Helpful BBQ Smoking Tips

All true BBQ lovers, would agree with us when we say there’s nothing better than slow-smoked meat off the BBQ right?!
If you’re new to smoking and looking to hone in on your skills, with a few tips and a little practice, you too can cook delicious smoked food on a smoker. We have created 10 simple and helpful tips to get you underway with your next “low n slow” smoked piece of meat. Be sure to tag us with your end result, we always looking to see how our happy customers are progressing with their BBQ skills. Or simply use our hashtag #smokeandbbqnz.
Remember folks, you don't have to be a BBQ expert to smoke some food – Just equip yourselves with the basics, as set out below. Why? because real grill masters deserve real flavour.

1. Selecting your Smoking Wood types

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You get various Smoking wood types, but your more commonly used ones here in New Zealand would be your wood chips and chunks which come in a variety of flavours such as Hickory, Apple, Pear and so on. However be mindful though that different woods create different flavour profiles in your meat. Since you'll be smoking/cooking your meat for a long period of time, it’s always a good idea to ensure you are well stocked-up with the wood you plan on using that day. If you are using a conventional wood smoker, your wood chunks are the more appropriate choice than chips because they are denser and will last longer.

2. White Smoke is Good Smoke

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When smoking your meat, you want that clean white smoke rather than dark thick smoke which will leave your meat tasting bitter which taints the flavour of your food. You want clean white smoke that layers your food with incredible aromas and smoky flavours. To do this, ensure there is sufficient ventilation within your BBQ smoker. Opening up your smoker or grill's vents will help you get better airflow and more complete combustion. You would have to play around with the vents until you get it right.

3. Never Over Smoke Your Food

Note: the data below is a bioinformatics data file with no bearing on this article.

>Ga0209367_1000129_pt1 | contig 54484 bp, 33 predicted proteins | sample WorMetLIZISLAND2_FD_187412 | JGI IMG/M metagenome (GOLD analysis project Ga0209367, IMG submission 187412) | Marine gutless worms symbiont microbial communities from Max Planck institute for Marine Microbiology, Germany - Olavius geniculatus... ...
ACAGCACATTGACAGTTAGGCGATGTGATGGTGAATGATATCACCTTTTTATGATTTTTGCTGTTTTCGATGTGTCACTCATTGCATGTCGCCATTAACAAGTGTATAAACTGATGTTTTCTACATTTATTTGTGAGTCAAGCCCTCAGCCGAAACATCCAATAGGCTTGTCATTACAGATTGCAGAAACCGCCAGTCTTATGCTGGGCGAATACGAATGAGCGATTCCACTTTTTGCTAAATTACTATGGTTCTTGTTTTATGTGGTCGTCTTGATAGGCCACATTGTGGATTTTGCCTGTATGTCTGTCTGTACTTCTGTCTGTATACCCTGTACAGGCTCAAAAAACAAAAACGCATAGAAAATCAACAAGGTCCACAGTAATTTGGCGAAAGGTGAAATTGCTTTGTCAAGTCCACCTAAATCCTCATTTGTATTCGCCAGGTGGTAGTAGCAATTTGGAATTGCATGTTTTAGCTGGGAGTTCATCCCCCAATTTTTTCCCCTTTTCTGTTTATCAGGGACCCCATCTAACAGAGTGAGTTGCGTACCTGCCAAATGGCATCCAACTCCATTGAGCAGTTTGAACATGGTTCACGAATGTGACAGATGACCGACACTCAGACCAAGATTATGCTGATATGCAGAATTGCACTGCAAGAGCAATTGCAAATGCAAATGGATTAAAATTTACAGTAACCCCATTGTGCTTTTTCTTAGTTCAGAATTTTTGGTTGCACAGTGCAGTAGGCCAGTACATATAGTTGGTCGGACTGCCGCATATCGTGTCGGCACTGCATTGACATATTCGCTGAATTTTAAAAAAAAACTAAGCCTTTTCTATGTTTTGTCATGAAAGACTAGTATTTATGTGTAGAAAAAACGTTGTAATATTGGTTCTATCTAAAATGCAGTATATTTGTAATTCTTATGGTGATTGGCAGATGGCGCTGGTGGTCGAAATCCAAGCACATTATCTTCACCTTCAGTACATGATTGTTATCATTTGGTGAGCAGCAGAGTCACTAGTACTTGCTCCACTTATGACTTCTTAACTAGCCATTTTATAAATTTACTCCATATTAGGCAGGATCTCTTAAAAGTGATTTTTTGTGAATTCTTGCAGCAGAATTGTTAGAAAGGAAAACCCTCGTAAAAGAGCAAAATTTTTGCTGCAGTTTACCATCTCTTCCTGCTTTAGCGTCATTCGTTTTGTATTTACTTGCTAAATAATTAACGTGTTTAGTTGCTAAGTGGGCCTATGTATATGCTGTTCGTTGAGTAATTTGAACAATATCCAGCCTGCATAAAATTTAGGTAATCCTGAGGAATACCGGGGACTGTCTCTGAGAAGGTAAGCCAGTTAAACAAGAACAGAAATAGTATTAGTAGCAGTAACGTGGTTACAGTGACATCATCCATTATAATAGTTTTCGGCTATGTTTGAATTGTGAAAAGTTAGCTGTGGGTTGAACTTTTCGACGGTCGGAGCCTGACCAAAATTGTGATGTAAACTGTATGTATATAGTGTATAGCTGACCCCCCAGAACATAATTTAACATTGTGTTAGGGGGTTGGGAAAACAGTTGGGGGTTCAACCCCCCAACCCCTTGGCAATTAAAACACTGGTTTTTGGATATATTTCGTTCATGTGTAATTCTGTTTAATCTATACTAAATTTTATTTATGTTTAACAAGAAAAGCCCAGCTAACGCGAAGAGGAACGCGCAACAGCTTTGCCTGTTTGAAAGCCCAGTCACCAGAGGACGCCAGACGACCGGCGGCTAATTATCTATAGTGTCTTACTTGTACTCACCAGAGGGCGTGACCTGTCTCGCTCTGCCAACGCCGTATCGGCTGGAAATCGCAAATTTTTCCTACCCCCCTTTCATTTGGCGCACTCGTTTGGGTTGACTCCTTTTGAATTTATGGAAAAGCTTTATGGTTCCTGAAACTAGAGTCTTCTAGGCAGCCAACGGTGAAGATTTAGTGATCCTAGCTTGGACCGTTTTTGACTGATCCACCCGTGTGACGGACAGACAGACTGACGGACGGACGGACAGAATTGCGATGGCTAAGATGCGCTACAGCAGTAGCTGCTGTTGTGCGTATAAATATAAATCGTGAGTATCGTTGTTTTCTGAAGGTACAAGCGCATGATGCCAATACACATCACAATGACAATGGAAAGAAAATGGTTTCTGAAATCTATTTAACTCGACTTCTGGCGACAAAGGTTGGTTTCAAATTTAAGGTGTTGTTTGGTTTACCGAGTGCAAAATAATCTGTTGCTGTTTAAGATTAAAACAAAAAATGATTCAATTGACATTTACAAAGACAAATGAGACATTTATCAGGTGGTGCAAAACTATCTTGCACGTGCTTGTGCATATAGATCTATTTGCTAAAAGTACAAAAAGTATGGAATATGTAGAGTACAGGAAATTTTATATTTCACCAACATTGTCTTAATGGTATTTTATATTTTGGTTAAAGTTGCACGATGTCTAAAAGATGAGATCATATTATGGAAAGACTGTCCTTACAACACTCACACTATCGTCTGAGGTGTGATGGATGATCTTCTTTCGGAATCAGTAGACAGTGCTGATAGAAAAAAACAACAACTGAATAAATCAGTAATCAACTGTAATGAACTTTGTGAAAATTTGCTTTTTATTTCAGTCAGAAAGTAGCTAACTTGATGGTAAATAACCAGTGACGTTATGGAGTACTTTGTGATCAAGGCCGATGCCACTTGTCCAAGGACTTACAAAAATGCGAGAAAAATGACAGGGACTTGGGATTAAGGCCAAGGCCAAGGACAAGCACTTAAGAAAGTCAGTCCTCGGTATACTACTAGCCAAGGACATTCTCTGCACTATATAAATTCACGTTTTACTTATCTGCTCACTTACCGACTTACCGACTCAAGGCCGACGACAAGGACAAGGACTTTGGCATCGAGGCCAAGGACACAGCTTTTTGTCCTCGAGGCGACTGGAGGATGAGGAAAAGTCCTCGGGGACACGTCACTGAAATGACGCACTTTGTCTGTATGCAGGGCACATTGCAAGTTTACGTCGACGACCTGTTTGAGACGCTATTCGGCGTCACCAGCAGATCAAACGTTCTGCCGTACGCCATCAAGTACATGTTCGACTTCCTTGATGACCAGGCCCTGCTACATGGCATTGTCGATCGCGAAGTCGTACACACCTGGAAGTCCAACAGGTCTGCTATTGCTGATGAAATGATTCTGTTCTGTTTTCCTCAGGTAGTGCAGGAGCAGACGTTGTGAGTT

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A major contributing factor a lot of novice smokers do when building or maintaining their fire is adding to much wood, which is a big no no. This can cause the food to taste bitter (see tip No.2 for a recap). All you need to do is add a few chunks or chips at a time — you want your smoke to flow out gently rather than causing it to thicken.

4. Using a Spritz (spray bottle) to Keep Meat Moist

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During the smoking process your meat’s surface becomes dries and forms a barrier that prevents smoke infusion. Spritzing your meat with apple cider vinegar or water while smoking keeps the meat moist. Feel free to experiment with certain flavours here, just don’t overdo it you still want to taste the Smokey aromas. 

Hot tip: Use Maple syrup & water in your spritz bottle as an alternative.

5. Calculate the Smoking Time

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Ensure you to use the right amount of wood for the desired smoking time. The general rule of thumb is, you’ll burn roughly one wood chunk of wood for every hour of smoking give or take.

6. No Peeking, Keep That Lid Closed

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Opening your lid every so often can significantly lengthen the cooking time of your food as the heat escapes your smoker every time, this results in the smoker having to build up all that heat and smoke once again. The only time you should lift the lid is for spritzing the meat or checking the internal temperature. 

7. Use Red or Peach Butcher Paper (optional)

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When wrapping your meat it’s recommended you use Red or Peach butchers paper instead of aluminum (tin) foil to wrap meat while smoking. The butcher paper will keep your meat moist while still allowing smoke to penetrate its surface for that smoky flavor you looking for. 

8. Use a Water Pan (optional)

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Placing a aluminum foil tray with roughly 1-2 cm of water inside over the heat source will help keep your smoker at the ideal temperature for most cooks, between 108°C and 135°C as the water evorprates.

Hot Tip: Using a water pan increases condensation under the smoker lid. So why not be a little creative here by adding in some spices, beer or wine to the water pan as this method infuses an added layer of flavor into your food.

9. Collect Drippings

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By placing a drip pan (aluminuim) under your meat, will collect the drippings during the cooking process. This can then be used to make a gravey or sauce. Theres an abundance of flavor from the drippings.

10. Use a Marinade Injector (optional)

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Before you begin your “Low n Slow” cooking process, try injecting large pieces of meat such a brisket with sauces that contain herbs, beef or chicken broth by using a marinade injector. The injected liquid will addsome great  flavor to your meat and keep it juicy, especially for long smoking times.

Hauling that BBQ of yours out from the shed to smoke meat is one of the most delicious and time-honored ways to cook – Low n Slow. The key take-away from this is, practise makes perfect. Experiment with these tips for smoking meat and see what works best for you. But most important, have fun with it. Good Luck. Remember, everything tastes better when smoked!

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